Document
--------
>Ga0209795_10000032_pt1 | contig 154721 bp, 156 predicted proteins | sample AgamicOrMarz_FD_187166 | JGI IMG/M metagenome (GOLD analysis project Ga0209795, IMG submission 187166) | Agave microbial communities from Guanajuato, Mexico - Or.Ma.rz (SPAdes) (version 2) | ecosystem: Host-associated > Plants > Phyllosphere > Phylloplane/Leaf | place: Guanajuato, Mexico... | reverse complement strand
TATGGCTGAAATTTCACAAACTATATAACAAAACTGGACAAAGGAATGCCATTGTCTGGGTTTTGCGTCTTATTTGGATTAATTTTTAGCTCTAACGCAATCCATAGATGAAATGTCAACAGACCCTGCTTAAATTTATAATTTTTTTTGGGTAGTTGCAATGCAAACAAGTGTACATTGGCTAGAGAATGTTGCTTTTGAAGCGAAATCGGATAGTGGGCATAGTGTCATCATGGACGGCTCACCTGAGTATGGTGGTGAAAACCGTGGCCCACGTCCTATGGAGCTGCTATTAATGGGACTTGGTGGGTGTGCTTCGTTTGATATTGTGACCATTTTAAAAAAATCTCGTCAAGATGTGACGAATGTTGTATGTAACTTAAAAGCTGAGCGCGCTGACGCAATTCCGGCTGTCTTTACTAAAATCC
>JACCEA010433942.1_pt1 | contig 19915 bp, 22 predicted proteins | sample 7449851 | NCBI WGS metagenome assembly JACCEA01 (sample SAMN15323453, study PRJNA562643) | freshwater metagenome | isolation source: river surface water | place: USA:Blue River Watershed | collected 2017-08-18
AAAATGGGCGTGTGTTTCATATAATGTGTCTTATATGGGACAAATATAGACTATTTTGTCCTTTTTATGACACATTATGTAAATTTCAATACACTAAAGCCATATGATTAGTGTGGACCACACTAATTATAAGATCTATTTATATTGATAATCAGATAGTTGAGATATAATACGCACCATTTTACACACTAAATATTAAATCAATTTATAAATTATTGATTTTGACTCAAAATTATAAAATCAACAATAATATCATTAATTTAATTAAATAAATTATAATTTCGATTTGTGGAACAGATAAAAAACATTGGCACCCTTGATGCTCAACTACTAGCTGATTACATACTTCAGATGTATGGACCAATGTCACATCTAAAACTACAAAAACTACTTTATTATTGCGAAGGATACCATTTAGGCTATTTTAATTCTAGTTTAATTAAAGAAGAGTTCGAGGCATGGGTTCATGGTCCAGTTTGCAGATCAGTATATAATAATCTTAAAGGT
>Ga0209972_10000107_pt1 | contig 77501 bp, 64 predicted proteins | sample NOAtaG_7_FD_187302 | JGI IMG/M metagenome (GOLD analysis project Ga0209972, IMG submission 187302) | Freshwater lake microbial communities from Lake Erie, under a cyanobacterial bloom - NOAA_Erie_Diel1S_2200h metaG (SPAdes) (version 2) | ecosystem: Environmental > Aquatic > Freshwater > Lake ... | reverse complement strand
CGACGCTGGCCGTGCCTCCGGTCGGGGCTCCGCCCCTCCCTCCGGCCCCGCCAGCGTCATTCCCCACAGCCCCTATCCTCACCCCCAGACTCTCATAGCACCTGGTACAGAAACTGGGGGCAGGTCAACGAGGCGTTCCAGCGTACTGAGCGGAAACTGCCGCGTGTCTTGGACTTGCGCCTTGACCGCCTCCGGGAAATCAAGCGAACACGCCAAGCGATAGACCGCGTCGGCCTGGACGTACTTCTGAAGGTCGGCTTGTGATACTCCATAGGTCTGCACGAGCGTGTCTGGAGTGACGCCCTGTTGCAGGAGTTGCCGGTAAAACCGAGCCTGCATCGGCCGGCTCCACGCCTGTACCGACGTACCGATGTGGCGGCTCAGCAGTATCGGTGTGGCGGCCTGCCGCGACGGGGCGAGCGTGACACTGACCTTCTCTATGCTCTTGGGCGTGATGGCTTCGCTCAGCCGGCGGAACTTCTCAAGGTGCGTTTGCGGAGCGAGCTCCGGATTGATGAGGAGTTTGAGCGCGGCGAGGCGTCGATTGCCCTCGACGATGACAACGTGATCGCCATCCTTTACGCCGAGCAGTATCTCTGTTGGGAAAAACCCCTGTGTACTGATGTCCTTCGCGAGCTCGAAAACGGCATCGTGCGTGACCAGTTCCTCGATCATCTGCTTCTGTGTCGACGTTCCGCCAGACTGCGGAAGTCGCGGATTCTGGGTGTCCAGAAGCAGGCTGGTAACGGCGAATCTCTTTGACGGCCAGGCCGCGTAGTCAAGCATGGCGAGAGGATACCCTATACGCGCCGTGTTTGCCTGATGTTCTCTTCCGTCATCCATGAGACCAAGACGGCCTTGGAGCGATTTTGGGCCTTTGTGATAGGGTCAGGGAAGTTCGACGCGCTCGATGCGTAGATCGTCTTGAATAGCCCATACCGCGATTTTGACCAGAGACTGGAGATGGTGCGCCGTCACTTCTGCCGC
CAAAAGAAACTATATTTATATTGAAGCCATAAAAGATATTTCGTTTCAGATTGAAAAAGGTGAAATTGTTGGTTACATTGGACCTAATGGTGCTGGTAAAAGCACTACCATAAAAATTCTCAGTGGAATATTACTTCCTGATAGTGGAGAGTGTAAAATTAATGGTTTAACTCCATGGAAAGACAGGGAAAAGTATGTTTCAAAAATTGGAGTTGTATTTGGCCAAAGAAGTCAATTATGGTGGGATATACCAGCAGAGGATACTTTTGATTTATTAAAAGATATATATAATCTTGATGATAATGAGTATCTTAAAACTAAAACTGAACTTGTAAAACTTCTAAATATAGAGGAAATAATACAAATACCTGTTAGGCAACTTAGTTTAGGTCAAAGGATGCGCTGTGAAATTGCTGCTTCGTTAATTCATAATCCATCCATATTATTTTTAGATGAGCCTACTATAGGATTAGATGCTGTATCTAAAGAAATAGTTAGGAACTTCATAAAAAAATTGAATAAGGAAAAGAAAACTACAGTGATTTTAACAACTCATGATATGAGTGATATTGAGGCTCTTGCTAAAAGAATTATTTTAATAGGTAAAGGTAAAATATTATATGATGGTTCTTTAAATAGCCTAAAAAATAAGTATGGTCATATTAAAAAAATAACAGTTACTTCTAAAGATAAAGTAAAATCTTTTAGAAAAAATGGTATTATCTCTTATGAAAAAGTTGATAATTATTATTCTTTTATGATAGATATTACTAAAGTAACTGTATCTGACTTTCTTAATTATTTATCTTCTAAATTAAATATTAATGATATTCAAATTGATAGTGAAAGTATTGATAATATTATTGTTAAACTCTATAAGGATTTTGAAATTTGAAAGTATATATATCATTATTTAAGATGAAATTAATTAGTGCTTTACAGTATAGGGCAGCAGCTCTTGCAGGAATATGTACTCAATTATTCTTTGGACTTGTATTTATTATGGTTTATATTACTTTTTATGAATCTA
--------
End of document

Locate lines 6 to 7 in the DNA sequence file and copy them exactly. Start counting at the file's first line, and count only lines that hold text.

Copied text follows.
CGACGCTGGCCGTGCCTCCGGTCGGGGCTCCGCCCCTCCCTCCGGCCCCGCCAGCGTCATTCCCCACAGCCCCTATCCTCACCCCCAGACTCTCATAGCACCTGGTACAGAAACTGGGGGCAGGTCAACGAGGCGTTCCAGCGTACTGAGCGGAAACTGCCGCGTGTCTTGGACTTGCGCCTTGACCGCCTCCGGGAAATCAAGCGAACACGCCAAGCGATAGACCGCGTCGGCCTGGACGTACTTCTGAAGGTCGGCTTGTGATACTCCATAGGTCTGCACGAGCGTGTCTGGAGTGACGCCCTGTTGCAGGAGTTGCCGGTAAAACCGAGCCTGCATCGGCCGGCTCCACGCCTGTACCGACGTACCGATGTGGCGGCTCAGCAGTATCGGTGTGGCGGCCTGCCGCGACGGGGCGAGCGTGACACTGACCTTCTCTATGCTCTTGGGCGTGATGGCTTCGCTCAGCCGGCGGAACTTCTCAAGGTGCGTTTGCGGAGCGAGCTCCGGATTGATGAGGAGTTTGAGCGCGGCGAGGCGTCGATTGCCCTCGACGATGACAACGTGATCGCCATCCTTTACGCCGAGCAGTATCTCTGTTGGGAAAAACCCCTGTGTACTGATGTCCTTCGCGAGCTCGAAAACGGCATCGTGCGTGACCAGTTCCTCGATCATCTGCTTCTGTGTCGACGTTCCGCCAGACTGCGGAAGTCGCGGATTCTGGGTGTCCAGAAGCAGGCTGGTAACGGCGAATCTCTTTGACGGCCAGGCCGCGTAGTCAAGCATGGCGAGAGGATACCCTATACGCGCCGTGTTTGCCTGATGTTCTCTTCCGTCATCCATGAGACCAAGACGGCCTTGGAGCGATTTTGGGCCTTTGTGATAGGGTCAGGGAAGTTCGACGCGCTCGATGCGTAGATCGTCTTGAATAGCCCATACCGCGATTTTGACCAGAGACTGGAGATGGTGCGCCGTCACTTCTGCCGC
CAAAAGAAACTATATTTATATTGAAGCCATAAAAGATATTTCGTTTCAGATTGAAAAAGGTGAAATTGTTGGTTACATTGGACCTAATGGTGCTGGTAAAAGCACTACCATAAAAATTCTCAGTGGAATATTACTTCCTGATAGTGGAGAGTGTAAAATTAATGGTTTAACTCCATGGAAAGACAGGGAAAAGTATGTTTCAAAAATTGGAGTTGTATTTGGCCAAAGAAGTCAATTATGGTGGGATATACCAGCAGAGGATACTTTTGATTTATTAAAAGATATATATAATCTTGATGATAATGAGTATCTTAAAACTAAAACTGAACTTGTAAAACTTCTAAATATAGAGGAAATAATACAAATACCTGTTAGGCAACTTAGTTTAGGTCAAAGGATGCGCTGTGAAATTGCTGCTTCGTTAATTCATAATCCATCCATATTATTTTTAGATGAGCCTACTATAGGATTAGATGCTGTATCTAAAGAAATAGTTAGGAACTTCATAAAAAAATTGAATAAGGAAAAGAAAACTACAGTGATTTTAACAACTCATGATATGAGTGATATTGAGGCTCTTGCTAAAAGAATTATTTTAATAGGTAAAGGTAAAATATTATATGATGGTTCTTTAAATAGCCTAAAAAATAAGTATGGTCATATTAAAAAAATAACAGTTACTTCTAAAGATAAAGTAAAATCTTTTAGAAAAAATGGTATTATCTCTTATGAAAAAGTTGATAATTATTATTCTTTTATGATAGATATTACTAAAGTAACTGTATCTGACTTTCTTAATTATTTATCTTCTAAATTAAATATTAATGATATTCAAATTGATAGTGAAAGTATTGATAATATTATTGTTAAACTCTATAAGGATTTTGAAATTTGAAAGTATATATATCATTATTTAAGATGAAATTAATTAGTGCTTTACAGTATAGGGCAGCAGCTCTTGCAGGAATATGTACTCAATTATTCTTTGGACTTGTATTTATTATGGTTTATATTACTTTTTATGAATCTA